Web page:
Last edited by Libertine Winno; 24th May 2012 at 13:16.
I don't think many people will deny that your chances of employment post-qualification are higher if you go through CTC or OAA, simply because it is in their interests to place cadets over other pilots who haven't paid them grossly over the odds for an integrated course.
However, I struggle to justify the risk of being out of work and facing BBVA loan payments of £1k+ per month, even if it is only for a few months. There are no guarantees in this industry, and in 18 months time we could just as easily be in the midst of an even worse recession and banking crisis than we were in 2008, as we could be in the position where there are more jobs than there are low hours pilots to fill them.
If you have the means not to worry about that risk then lucky you, go integrated, but if you (and your parents!) are going to be royally screwed if you dont get placed for 6 months then I would seriously consider the wisdom of risking all that. Just my views!
Sadly, it's that mentality that is the reason so many 200hr modulars are unemployed.
Even if you just want to limit yourself to a jet there's a lot more on the horizon than RYR. A couple of months ago NAX were taking on fATPLs for their 737s, modular was accepted. Don't know why so many people are so eager to jump on a jet anyway, has nobody thought how boring it would get flying jets for a 40 year career? If you're 25 when you get onto a 737, come 45 you'll probably be bored of it.
And when you're bored you might want to explore other things like bush flying, but then you're faced with pretty bad pay if you want to support a family.
Have fun flying, do fun things. Instruct, aerial survey etc. When a family is on the horizon then hit the jets up and try to get better pay.
There are jobs out there for 200hr modulars but you just need to find them. And there are aerial survey jobs, instructing etc for newbies but they aren't advertised. You have to find them yourself.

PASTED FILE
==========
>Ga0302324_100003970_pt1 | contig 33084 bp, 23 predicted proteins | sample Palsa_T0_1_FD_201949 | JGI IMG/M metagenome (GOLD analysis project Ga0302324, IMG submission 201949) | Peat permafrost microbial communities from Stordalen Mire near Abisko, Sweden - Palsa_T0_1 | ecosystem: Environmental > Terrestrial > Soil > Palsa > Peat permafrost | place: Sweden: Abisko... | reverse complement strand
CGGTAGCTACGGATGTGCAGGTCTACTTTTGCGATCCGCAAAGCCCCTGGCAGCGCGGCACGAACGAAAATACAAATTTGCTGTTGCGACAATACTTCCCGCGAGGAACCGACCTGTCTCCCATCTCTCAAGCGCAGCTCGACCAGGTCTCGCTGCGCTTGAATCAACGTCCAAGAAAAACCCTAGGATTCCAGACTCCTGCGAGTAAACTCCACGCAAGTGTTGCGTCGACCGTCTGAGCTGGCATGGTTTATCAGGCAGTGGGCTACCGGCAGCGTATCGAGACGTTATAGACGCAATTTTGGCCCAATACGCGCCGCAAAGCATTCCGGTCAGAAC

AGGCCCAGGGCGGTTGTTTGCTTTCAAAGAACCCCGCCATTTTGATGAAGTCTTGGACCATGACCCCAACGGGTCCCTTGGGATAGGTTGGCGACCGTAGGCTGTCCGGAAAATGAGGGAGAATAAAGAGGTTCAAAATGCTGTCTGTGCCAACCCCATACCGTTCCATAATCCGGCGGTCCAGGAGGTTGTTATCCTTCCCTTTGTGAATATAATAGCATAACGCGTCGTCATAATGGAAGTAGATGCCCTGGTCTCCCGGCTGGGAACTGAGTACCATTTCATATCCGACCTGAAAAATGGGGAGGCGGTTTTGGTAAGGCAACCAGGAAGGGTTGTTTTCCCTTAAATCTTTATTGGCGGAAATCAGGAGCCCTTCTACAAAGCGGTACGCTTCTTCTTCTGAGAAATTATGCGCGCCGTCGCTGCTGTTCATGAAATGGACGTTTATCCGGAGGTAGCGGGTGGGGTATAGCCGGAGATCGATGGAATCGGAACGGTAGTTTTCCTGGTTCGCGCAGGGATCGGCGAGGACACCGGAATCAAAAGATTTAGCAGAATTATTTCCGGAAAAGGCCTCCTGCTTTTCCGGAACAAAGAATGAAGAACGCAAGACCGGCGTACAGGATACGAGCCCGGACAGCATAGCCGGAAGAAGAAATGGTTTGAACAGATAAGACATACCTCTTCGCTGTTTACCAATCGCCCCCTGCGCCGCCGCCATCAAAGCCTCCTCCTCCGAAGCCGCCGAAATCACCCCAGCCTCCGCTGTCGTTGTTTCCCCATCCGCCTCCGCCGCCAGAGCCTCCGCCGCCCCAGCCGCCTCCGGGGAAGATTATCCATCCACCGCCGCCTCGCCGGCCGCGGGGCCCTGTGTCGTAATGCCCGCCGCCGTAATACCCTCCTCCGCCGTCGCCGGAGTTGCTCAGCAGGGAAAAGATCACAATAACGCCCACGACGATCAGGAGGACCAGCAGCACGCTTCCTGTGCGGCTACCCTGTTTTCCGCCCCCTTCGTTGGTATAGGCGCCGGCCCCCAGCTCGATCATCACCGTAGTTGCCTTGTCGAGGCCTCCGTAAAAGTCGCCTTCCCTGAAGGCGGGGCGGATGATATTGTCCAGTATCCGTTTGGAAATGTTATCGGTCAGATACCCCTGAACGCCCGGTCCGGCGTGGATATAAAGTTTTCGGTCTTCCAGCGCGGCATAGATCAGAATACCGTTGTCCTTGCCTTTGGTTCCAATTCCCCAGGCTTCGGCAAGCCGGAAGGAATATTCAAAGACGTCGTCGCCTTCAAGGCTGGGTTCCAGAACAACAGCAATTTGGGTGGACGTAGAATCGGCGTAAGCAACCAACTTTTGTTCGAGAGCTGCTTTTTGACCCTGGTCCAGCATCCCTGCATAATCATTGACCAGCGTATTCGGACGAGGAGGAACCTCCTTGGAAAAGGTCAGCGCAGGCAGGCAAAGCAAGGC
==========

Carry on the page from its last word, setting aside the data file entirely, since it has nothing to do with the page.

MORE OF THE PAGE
Can't pay your loan back on an instructors wage? I wouldn't get into this industry in debt tbh, work and save up. If you live at home with no commitments you could work on minimum wage and have enough money for modular within 3 years.
This post is mainly aimed at those young guys who just want to go to CTC or OAA. Think guys! You probably don't have a family, go do some real flying! If you truly loved flying you'd explore all types of flying rather than just passenger jets. And modular is the way for doing all this.
But maybe some of you 18 year olds just want to show your Monarch uniform to your school teachers.
If you're a lot older than 18, than I can see why integrated is the better option for you. I just can't get my head round why teenagers are itching to go on a £100k course and fly a jet until they are 66 years old.
Even if you just want to limit yourself to a jet there's a lot more on the horizon than RYR
Great - please list them to help new modular grads.
When a family is on the horizon then hit the jets up and try to get better pay
Explain that to the flybe guys!
"RYR or nothing."
Sadly, it's that mentality that is the reason so many 200hr modulars are unemployed
There are many reasons why mods are unemployed, but chief amongst them is that the vast majority of airlines don't take them on. That would be fine if the airlines required experienced pilots as the mods could work their way up, but they don't. They like 200 hr integrated pilots as they are very cheap but still can be perceived as lower risk.
pudoc - I agree with your posts for those simply looking to fly, but to join an airline in the current market is a lot harder for mods. I don't like that but unfortunately it seems to be reality.